Mexican president-elect's team pledges economic stability

Claudia Sheinbaum celebrates her victory in Mexico's presidential election (CARL DE SOUZA)
Claudia Sheinbaum celebrates her victory in Mexico's presidential election (CARL DE SOUZA)

Mexico's finance minister reassured investors Tuesday that president-elect Claudia Sheinbaum would ensure the stability of Latin America's second-biggest economy, after her landslide election win rattled financial markets.

The country's stock market dropped six percent on Monday as investors worried that the left-wing candidate's crushing victory would make it easier to push through reforms potentially damaging to the economy and business.

Finance Minister Rogelio Ramirez de la O assured investors that "our project is based on financial discipline, respecting the autonomy of the (central) Bank of Mexico, adherence to the rule of law and facilitating national and foreign private investment," a statement said.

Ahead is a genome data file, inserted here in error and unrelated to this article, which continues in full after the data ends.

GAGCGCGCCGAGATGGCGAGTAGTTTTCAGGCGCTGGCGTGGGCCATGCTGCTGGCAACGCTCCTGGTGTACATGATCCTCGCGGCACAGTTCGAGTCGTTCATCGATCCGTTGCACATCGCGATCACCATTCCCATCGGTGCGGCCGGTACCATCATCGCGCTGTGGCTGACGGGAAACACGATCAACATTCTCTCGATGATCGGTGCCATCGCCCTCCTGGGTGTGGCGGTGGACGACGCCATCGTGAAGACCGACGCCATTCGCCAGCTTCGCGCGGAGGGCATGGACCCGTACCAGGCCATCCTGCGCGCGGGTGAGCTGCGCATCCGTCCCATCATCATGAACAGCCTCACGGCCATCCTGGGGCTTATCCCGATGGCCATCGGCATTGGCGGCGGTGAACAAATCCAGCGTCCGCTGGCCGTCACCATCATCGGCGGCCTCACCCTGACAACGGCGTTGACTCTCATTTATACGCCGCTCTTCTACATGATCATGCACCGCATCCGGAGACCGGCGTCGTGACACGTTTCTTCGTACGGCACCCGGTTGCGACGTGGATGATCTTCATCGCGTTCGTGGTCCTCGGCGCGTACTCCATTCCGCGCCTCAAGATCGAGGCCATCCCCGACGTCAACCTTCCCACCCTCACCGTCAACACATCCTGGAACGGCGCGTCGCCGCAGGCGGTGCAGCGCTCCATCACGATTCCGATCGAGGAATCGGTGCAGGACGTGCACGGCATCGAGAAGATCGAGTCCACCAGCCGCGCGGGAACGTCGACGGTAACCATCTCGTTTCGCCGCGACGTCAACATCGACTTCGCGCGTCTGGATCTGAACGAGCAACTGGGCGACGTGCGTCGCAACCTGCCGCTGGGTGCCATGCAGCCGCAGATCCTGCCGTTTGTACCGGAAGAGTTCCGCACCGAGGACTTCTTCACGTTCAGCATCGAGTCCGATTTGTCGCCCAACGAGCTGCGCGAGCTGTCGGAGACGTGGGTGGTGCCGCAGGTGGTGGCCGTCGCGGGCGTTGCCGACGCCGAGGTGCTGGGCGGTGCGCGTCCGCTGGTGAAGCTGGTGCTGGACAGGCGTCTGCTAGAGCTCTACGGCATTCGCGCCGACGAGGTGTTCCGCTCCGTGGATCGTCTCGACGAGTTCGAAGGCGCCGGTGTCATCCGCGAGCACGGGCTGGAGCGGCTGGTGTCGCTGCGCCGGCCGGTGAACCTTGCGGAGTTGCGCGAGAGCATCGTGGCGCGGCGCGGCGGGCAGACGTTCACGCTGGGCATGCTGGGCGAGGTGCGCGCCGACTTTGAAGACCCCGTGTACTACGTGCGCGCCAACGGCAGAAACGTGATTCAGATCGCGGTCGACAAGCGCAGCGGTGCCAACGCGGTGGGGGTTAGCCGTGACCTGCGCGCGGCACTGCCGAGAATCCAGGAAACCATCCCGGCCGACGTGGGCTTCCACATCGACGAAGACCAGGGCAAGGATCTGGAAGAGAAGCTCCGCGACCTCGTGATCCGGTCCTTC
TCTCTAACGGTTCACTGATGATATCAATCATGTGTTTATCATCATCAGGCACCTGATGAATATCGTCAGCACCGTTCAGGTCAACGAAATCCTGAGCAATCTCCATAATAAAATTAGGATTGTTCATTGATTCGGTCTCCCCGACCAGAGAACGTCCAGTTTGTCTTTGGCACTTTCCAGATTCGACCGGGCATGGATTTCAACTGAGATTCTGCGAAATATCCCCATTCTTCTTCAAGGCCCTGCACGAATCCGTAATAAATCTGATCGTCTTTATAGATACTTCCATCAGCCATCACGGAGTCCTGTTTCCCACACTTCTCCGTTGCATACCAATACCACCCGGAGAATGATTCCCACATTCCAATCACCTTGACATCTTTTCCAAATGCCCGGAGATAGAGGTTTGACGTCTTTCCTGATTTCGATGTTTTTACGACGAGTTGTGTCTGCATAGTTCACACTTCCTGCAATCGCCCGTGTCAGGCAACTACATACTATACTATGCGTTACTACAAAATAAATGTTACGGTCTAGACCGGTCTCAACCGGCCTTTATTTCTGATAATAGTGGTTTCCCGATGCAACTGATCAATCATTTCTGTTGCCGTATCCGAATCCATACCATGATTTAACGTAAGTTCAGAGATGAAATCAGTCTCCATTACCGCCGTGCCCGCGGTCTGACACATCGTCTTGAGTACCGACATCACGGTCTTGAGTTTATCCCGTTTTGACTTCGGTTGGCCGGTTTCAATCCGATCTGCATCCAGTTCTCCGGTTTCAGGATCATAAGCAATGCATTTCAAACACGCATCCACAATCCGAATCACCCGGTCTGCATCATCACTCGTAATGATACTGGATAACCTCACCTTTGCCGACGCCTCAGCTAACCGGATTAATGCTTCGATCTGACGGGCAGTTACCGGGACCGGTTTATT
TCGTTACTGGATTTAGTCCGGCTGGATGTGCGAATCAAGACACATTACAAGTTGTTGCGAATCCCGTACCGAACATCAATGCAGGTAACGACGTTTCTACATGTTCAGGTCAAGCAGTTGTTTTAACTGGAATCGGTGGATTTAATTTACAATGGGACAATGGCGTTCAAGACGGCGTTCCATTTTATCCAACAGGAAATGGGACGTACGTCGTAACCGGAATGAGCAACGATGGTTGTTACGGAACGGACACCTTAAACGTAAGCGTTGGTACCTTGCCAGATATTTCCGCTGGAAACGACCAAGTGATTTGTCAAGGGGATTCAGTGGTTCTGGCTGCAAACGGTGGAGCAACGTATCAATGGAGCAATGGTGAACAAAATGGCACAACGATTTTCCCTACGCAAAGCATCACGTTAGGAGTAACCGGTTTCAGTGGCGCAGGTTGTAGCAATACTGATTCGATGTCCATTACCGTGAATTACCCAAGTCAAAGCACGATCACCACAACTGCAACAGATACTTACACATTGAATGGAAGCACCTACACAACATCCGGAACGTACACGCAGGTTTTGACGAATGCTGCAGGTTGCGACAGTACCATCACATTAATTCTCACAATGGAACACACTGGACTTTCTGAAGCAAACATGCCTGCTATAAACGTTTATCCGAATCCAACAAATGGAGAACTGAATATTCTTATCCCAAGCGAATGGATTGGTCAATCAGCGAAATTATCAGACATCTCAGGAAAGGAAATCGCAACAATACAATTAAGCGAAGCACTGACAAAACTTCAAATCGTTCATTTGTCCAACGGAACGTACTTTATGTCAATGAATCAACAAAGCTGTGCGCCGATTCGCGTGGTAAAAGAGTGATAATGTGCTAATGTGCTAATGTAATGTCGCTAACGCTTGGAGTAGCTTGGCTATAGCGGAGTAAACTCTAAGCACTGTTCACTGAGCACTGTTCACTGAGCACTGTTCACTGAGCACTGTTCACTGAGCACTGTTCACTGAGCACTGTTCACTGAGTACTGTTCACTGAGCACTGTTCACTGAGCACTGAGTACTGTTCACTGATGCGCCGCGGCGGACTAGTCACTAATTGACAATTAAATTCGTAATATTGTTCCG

The government would liaise with investors and credit rating agencies to uphold its priorities of "macroeconomic stability" and "fiscal prudence," it added.

Mexico's main stock market rebounded by more than three percent on Tuesday as investors appeared to welcome the pledge.

On Monday, in her first cabinet announcement, Sheinbaum said that Ramirez de la O had agreed to stay in the key position when she takes over the presidency on October 1.

The former Mexico City mayor and key ruling party figure won around 59 percent of votes with more than 95 percent of ballots counted, according to the National Electoral Institute.

Sheinbaum, who will be Mexico's first woman president, inherits a fiscal deficit that the International Monetary Fund expects to reach 5.9 percent this year.

The credit ratings agency S&P Global Ratings said on Tuesday that it "doesn't believe that the new administration is likely to materially change the country's fiscal, monetary, or trade policies."

"Like previous administrations, the country's new leadership will face the challenge of maintaining macroeconomic stability while meeting public expectations of better living standards and more public services," it said.

"Although Mexico's economy grew 3.1 percent last year, it remains an underperformer compared to other emerging markets," the agency added.

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